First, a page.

Frustrated commuters have clubbed together to fund a judicial review into the Department for Transport’s (DfT) handling of the chaotic Southern Rail franchise.
The Association of British Commuters announced this morning that it would be teaming up with lawyers to launch the process and urged angry commuters to contribute by submitting their tales of woe.
Spokesperson Summer Dean said:
We believe that the government has been very quiet during this crisis and we are now ready to use the law to demand answers.
We need to question the fairness and legality of decisions of a government who, in this particular case, seem more concerned with serving the interests of a private company whose first priority is their shareholders, rather than passengers who are paying for a service that they are not receiving.
Members of the Rail, Maritime and Transport (RMT) union – who are set to hold a 48-hour walk-out on Thursday – welcomed the initiative. "It is absolutely right to call for the government to intervene and to hold those responsible for this continuing shambles to account," said general secretary Mick Cash.
Labour leader Jeremy Corbyn wants Britain’s railways to be brought back under public ownership. The chaos on the Southern Rail network is lauded by some as an example of the failings of the current system.
A spokesperson for Bring Back British Rail said:
Instead of an agreement to run services in return for sharing its profits, the government receives all ticket revenue from Govia and returns part of it to them in the form of a fixed fee.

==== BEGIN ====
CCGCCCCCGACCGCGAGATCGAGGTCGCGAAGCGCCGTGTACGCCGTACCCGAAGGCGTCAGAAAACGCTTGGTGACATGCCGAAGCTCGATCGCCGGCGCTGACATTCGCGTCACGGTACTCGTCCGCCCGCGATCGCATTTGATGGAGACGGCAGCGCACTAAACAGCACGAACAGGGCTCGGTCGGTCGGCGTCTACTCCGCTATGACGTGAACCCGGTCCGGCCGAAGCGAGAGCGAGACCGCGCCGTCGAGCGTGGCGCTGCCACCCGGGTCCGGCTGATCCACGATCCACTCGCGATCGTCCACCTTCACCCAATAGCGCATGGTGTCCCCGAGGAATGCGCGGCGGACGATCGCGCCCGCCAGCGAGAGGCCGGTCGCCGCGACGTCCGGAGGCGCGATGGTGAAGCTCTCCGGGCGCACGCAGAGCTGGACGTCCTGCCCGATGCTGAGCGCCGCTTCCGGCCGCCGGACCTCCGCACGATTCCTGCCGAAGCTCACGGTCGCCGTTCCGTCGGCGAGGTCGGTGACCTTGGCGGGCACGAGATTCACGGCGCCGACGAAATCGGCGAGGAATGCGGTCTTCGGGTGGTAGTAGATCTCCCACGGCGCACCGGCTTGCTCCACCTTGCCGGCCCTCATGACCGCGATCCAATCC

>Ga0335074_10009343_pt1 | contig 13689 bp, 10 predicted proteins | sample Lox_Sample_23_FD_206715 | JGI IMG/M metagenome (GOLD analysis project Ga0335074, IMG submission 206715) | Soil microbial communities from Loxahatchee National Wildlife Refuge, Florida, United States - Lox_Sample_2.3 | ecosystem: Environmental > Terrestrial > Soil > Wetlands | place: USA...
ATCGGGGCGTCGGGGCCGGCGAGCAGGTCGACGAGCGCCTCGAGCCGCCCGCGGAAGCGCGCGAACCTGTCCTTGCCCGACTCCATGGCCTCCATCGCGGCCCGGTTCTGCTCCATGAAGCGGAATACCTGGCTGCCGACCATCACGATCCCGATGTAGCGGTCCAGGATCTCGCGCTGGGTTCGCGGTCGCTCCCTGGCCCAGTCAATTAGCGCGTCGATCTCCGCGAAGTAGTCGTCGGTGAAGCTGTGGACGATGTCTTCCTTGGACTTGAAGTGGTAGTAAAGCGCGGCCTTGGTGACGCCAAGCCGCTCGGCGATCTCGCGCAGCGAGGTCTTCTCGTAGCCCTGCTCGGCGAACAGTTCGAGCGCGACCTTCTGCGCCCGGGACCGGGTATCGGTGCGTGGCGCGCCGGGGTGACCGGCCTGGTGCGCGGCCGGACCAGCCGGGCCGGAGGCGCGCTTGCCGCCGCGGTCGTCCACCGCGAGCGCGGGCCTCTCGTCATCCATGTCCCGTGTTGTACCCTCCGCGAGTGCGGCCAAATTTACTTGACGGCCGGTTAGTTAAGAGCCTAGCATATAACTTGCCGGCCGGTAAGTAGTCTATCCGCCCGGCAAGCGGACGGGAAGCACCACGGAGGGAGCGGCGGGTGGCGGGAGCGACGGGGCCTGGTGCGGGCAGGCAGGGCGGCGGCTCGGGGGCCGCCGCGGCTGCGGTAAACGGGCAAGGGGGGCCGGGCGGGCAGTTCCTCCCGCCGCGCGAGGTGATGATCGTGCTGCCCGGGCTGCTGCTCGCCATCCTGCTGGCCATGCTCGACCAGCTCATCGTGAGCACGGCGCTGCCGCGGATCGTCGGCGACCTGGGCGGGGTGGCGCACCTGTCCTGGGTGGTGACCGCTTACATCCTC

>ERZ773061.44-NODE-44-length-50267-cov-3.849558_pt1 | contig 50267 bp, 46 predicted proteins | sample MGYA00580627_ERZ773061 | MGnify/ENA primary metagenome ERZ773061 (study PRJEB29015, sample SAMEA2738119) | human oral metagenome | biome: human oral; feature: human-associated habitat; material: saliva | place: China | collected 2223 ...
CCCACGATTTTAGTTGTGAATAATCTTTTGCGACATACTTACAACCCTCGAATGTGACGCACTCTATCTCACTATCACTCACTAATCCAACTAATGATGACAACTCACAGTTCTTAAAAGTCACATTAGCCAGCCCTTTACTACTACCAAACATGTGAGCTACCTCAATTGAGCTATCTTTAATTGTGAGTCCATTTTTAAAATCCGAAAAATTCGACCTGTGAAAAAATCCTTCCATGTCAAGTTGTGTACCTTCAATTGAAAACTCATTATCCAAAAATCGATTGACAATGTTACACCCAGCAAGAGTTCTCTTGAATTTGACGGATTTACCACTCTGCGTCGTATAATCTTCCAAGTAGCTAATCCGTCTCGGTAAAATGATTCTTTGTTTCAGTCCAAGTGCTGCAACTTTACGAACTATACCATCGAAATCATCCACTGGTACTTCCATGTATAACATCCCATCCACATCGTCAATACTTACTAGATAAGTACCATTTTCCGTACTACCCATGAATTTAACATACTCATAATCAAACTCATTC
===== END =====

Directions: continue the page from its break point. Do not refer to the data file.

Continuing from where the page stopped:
Ministers and civil servants in the Department for Transport have to be honest with themselves and accept that a fragmented rail industry, where no one wants to be responsible for a problem, is at the root of the industry's lacklustre punctuality.
However, Crispin Blunt, whose Reigate constituency has been blighted by the problems on the network, has previously warned of viewing a nationalised network through rose rose-tinted glasses. He said:
It is a complete red herring and completely wrong. Does anyone really want to go back to the days of British Rail?
The Treasury needs to see that a proper service isn’t being given and for the time being a fairer fare should be charged.
Meanwhile Stephen Trigg, who chairs the Redhill branch of the Rail Users Association, re-focussed attention on the DfT. He said:
Poor decision making and inaction by the DfT has allowed Redhill Line train services to reduce significantly over the last 10 years.
The DfT have perpetuated unfair fares at Redhill and now propose to penalise hardworking commuters further with more service cuts and extended journey times from the Redhill line.
A spokesperson for Govia Thameslink responded to the action taken by commuters and placed the blame squarely on the RMT union:
We have the every sympathy for passengers who are being very patient in the face of this unwarranted and futile disruption caused by the RMT union.
We share their frustration and all our efforts are focused on returning a normal service which is why today we have restored over a third of the trains removed temporarily in July. Over the coming months we will leave no stone unturned in our efforts to restore the Southern Railway.
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